How to Opportunity Budget

not missing the deal

When setting up and running a household budget, the most important thing is that it works for you and your household. There are many good systems and practices that people may recommend, but the ultimate test of such a system is how and if it actually works in your personal finances.

My husband and I have developed a system of saving for large purchases that may be different from the average family’s way, but it works for us. The general advice I’ve heard for this is that once you figure out the purchase you want to make and figure out how much it will cost, then you should begin saving for that purchase and only once you have enough money for it, should you actually purcha


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7 Responses to How to Opportunity Budget

  1. Kim says:

    I think this is a great idea and will look into doing this myself.

  2. Debbie M says:

    I do this exact same thing, but I call it my long-term fun savings. Mine usually goes toward vacations but sometimes towards electronics or furniture.

    However, when I decided I wanted to remodel my house, I knew that this budget category wouldn’t have enough money in it any time soon, so I started a new category for that.

    Thanks for your great hints about buying appliances, too. I’ll be looking for a dishwasher soon, and I will copy your plan, collecting data for a while so I can recognize a really awesome price when I see it.

  3. A Marino says:

    I do something simiiar to you except that I break down my different savings into certain categories as the above poster. I have a savings for electronics because eventually one of my conponents is going to go. I also have one for furniture replacement, house maintenance, vacations, holiday savings, gift giving and any particular savings need that comes up.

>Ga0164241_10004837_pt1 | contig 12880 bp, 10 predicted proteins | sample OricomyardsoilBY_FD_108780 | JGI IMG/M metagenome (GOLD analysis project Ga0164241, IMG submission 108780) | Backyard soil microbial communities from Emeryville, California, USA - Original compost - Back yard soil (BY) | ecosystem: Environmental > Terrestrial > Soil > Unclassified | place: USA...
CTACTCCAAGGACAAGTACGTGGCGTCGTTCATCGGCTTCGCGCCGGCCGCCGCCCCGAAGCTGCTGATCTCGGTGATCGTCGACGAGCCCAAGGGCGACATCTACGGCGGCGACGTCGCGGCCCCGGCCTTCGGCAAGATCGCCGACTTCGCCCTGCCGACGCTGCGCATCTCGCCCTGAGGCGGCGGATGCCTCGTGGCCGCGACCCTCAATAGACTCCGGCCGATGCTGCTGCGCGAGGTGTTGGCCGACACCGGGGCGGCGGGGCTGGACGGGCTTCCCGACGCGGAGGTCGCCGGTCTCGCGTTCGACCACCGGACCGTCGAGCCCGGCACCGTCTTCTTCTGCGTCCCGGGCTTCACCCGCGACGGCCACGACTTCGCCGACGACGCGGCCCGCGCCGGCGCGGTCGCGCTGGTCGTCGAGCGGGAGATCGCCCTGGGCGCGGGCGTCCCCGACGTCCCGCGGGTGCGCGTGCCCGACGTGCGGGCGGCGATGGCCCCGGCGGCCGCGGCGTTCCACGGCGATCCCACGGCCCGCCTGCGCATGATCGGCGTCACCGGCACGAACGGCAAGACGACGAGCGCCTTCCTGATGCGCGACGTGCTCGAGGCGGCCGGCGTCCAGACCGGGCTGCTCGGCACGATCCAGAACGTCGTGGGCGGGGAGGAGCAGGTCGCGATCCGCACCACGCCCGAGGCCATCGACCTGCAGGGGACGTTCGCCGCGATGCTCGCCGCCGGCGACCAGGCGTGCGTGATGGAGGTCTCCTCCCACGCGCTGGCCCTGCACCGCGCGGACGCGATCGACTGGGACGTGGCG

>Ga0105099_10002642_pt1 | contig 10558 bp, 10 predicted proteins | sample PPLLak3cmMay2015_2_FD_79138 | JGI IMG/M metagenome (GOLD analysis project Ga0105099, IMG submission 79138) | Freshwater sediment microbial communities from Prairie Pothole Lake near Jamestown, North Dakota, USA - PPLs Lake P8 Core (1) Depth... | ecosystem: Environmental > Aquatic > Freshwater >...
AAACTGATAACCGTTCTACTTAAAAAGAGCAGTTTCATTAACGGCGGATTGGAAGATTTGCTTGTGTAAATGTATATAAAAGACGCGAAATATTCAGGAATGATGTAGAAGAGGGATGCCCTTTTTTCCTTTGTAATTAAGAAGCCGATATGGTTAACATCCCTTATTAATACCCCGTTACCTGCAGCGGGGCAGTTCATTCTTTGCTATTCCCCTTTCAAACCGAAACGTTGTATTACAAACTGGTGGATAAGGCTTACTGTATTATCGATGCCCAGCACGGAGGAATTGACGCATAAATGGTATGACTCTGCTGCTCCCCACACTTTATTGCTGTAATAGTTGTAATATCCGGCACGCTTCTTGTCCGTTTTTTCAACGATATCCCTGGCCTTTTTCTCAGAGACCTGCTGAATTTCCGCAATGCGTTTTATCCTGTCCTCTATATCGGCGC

I do like your idea of the what I would call a super fund where you will have enough money in case a good sale comes along.

  4. ThriftoRama says:

    We do something similar, and it allowed us to save 35 percent off the cost of new energy star replacement windows for the entire house. That saved us a lot!

  5. GaelicWench says:

    This is otherwise known as a Freedom Account. I use a Reward Checking Account and divide it into categories – furnishings, appliances, electronics, etc. I learned of the Freedom Account from Mary Hunt’s “Debt-Proof Living.”

    The reason why I choose a reward checking account is so I can also earn interest each month. A freedom account is a sure-fire way to keep oneself out of debt, too. If you want to use a rewards credit card for cash back, then just write a check from the account where the money is allocated to pay off the card.

    One definite method to the madness.

  6. Oasdg says:

    I do the same thing. My husband and I learned very quickly when we got married that we have extremely different methods to managing our money. We’ve always maintained two savings accounts, one is the secure savings account that we don’t touch and build on, the other is an account that dips up and down frequently. I’m a saver, and my husband is a spender. He knows that if there’s money in the spending savings account that he can buy that new gadget or gizmo without my panicking. It’s worked out great for us and saved us from many arguments I’m sure!

  7. Mark says:

    This is similar to my wife and I’s budgeting. I will however be making a couple changes after reading this. Nice.

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